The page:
World’s Largest Swim Lesson at Water World

June 20, Federal Heights

Girl Scouts of all ages are invited to Water World to celebrate the World’s Largest Swim Lesson! Swim lesson 8 –10 a.m., park opens to all at 10 a.m.

Women’s Week at MMR

July 15-18, Meadow Mountain Ranch, Allenspark

Women 18 years of age or older are welcome at Women’s Week. You don’t have to be a current or past Girl Scout, you just have to want to come and play in the outdoors with other like-minded friends. Some of the best experiences were had by a few women who had never been to camp before. Mom and daughter and granddaughter groups have had great family experiences and come back every year to be sure they don’t forget what it’s all about.

Colorado Rockies – Girl Scout Day

August 4, Coors Field, Denver

All Girl Scouts, family, and friends are invited. Cheer on the Rockies as they take on the San Francisco Giants. All Girl Scouts attending are invited to participate in pre-game parade and will receive a special event patch.

Power of Cookie: High flying Troop 61684

Submitted by Renee Valtakis

Metro Denver


Cadette Troop 61684 celebrated their successful cookie season by going indoor skydiving at iFly Denver! The Girl Scouts wanted to do something daring that none of them had done before. They arrived early and watched a team of flyers before them. An excited nervousness set in, but they encouraged each other to face this new challenge together! After learning the procedures, they got their gear and entered the tunnel with Cory, the instructor. Each of their first flights were wobbly, but when each girl got to her second flight, all they showed was confidence! Each of them exited the tunnel with an adrenaline of excitement and are eager to fly again!

This story was submitted using the Share Your Stories form. You can share your Girl Scout moments, too.

Gold Award candidate fights hunger with container gardening kits

Girl Scout Ambassador Kyra T. from Grand Junction is working to earn the Gold Award, the highest honor in Girl Scouts. For her project, she partnered with the Grand Junction Community Food Bank to provide their clients with vegetable container gardening kits. Each kit contained soil, seeds, nutritional information, and a “how-to” brochure, which she created after experimenting with container gardening. GSCO asked Kyra to describe her project in her own words. She wrote, “By creating and distributing container gardening kits, my hope is to influence healthy food choices among low-resource or struggling families so they are able to provide their children and themselves with healthy produce at low or minimal cost, as well as teach their kids about good nutrition. Container gardens are suitable for a variety of plants and can be grown on a windowsill, a front porch, or balcony, making them suitable for many types of living environments and easy for families to use.”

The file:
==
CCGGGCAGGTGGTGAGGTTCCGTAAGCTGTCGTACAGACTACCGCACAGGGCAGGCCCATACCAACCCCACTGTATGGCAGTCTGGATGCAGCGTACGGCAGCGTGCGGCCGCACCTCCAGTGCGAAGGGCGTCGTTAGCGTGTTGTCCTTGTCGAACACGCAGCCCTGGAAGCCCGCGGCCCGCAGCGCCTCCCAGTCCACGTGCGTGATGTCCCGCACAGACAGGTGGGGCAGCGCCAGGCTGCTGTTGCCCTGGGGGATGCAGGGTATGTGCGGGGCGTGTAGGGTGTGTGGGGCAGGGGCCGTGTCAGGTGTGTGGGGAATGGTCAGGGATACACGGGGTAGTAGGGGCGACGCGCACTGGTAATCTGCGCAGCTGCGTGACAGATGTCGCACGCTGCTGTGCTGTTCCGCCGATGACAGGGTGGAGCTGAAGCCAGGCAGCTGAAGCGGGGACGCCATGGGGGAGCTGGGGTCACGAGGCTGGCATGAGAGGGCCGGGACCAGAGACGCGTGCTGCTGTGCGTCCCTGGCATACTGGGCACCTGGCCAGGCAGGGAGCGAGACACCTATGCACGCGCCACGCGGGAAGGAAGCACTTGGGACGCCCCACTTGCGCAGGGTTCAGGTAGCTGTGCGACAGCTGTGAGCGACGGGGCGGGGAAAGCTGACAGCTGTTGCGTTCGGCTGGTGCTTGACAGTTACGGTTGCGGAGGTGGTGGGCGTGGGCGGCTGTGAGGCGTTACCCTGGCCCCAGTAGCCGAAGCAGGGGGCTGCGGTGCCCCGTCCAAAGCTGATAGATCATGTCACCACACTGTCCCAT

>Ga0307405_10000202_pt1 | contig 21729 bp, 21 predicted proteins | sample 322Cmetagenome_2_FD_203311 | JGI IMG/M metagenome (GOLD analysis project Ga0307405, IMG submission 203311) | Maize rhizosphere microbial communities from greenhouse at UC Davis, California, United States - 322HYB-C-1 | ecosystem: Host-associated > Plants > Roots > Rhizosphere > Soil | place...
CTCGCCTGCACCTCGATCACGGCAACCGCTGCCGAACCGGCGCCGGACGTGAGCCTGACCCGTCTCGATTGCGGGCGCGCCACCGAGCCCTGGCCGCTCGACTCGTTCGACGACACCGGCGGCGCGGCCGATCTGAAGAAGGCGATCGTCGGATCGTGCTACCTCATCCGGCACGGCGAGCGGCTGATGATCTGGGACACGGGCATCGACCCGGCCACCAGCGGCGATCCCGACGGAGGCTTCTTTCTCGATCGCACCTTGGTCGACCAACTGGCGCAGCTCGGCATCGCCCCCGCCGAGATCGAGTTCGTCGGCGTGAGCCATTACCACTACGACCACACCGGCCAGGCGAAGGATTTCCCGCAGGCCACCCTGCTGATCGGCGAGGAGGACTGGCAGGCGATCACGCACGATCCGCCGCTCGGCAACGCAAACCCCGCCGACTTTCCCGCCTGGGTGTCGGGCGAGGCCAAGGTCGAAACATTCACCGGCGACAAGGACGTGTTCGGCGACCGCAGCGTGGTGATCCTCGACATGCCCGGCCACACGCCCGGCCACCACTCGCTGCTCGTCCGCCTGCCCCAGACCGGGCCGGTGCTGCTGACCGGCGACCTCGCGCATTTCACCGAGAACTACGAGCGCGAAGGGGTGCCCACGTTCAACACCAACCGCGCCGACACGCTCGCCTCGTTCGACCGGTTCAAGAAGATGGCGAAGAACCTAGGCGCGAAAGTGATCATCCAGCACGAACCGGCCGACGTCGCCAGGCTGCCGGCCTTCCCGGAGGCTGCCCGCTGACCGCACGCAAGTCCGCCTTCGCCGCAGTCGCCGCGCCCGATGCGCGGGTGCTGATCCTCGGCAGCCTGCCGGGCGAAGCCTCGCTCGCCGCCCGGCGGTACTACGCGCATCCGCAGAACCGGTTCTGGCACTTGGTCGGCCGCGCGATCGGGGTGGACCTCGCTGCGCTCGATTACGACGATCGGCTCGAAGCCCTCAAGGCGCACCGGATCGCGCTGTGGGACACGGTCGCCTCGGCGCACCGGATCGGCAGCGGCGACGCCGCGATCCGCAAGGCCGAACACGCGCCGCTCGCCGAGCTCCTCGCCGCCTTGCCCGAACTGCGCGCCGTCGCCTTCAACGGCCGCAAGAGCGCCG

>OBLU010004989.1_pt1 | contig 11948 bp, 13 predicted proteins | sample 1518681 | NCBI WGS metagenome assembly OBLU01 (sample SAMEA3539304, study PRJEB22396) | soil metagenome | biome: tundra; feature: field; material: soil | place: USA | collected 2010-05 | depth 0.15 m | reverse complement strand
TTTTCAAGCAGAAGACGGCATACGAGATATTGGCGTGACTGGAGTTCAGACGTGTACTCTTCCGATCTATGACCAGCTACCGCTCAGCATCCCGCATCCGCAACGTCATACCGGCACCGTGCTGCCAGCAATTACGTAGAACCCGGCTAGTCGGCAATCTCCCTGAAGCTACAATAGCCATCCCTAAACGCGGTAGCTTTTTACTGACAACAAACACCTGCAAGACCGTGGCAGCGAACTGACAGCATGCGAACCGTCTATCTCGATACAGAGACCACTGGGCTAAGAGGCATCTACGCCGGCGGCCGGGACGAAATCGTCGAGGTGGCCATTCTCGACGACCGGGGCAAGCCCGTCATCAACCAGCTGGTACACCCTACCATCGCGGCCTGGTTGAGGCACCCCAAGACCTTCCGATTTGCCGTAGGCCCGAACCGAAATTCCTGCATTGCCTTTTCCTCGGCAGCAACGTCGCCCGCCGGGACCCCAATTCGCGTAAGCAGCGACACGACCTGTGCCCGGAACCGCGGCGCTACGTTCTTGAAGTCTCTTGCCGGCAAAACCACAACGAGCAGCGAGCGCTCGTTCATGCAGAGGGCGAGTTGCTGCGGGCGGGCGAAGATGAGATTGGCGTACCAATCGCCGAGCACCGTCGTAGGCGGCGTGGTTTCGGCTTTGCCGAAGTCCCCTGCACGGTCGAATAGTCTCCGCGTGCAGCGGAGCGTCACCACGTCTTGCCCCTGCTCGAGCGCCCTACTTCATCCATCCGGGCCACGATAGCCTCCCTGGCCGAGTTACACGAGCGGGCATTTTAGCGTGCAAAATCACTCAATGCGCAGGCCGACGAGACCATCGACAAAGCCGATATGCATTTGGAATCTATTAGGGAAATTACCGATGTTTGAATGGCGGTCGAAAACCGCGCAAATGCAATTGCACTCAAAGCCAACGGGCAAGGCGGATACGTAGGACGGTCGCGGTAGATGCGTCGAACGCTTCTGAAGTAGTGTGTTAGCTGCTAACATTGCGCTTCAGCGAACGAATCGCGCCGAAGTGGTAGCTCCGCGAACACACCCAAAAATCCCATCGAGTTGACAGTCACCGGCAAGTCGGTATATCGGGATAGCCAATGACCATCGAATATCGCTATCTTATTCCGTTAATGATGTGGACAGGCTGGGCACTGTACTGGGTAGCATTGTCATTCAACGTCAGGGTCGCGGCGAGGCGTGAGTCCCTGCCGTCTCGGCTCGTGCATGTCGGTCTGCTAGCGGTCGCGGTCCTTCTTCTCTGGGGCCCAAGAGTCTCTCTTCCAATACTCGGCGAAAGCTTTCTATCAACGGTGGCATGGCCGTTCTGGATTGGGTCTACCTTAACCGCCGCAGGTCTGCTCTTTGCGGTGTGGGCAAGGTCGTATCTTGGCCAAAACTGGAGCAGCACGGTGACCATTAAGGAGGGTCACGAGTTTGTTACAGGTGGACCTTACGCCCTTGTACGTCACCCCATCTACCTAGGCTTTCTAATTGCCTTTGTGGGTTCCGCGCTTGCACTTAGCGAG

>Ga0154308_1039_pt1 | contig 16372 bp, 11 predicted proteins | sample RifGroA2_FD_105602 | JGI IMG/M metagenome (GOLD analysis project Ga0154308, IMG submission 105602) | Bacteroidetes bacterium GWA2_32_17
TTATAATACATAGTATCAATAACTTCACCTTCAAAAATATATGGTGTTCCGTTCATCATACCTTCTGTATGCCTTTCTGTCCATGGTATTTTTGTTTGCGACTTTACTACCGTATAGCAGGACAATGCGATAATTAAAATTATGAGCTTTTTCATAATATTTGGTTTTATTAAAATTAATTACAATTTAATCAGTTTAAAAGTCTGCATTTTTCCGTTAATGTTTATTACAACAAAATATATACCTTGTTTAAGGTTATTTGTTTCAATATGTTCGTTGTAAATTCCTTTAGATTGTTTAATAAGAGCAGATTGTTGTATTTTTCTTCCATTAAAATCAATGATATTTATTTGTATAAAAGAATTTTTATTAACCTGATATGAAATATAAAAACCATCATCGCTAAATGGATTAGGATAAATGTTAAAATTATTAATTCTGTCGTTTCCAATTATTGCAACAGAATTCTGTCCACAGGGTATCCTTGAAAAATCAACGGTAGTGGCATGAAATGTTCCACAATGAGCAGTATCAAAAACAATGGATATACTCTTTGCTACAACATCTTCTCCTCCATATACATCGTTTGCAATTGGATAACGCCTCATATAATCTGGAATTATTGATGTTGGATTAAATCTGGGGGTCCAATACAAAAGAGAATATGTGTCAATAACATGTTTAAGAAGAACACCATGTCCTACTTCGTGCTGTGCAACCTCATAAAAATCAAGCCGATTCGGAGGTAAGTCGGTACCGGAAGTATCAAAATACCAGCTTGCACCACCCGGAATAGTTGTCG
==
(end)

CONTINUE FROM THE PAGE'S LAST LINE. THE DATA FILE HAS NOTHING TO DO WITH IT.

Thanks to News11/KKCO-TVand Grand Junction Daily Sentinel for sharing Kyra’s story with their audiences.

GSCO Photo Challenge: Our happy place

Submitted by Barbara Light

Metro Denver


We never miss our chance to go to camp! It is our time to recharge and reconnect. It is time our troop cherishes. We make memories, enjoy s’mores, and laugh and laugh at the inside jokes we share. We do so much in a weekend together and are a stronger team because of it.

Girl Scouts of Colorado is hosting a photo challenge! Just submit your favorite Girl Scout photo and the story behind it using the Share Your Stories form ( Winners will be featured in future GSCO marketing materials, on GSCO’s social media networks, and on the GSCO Blog.

Volunteer Spotlight: Amberly Petty

Girl Scouts of Colorado is celebrating extraordinary volunteers throughout the state in honor of Volunteer Appreciation Month. Amberly Petty of Meeker in the Western Colorado region is a shining example of the wonderful role Girl Scout volunteers play in the lives of girls and our community.

GSCO asked Amberly to answer a few quick questions about her volunteer experience. We hope you find her as inspiring as we did.

Why did you become a Girl Scout volunteer?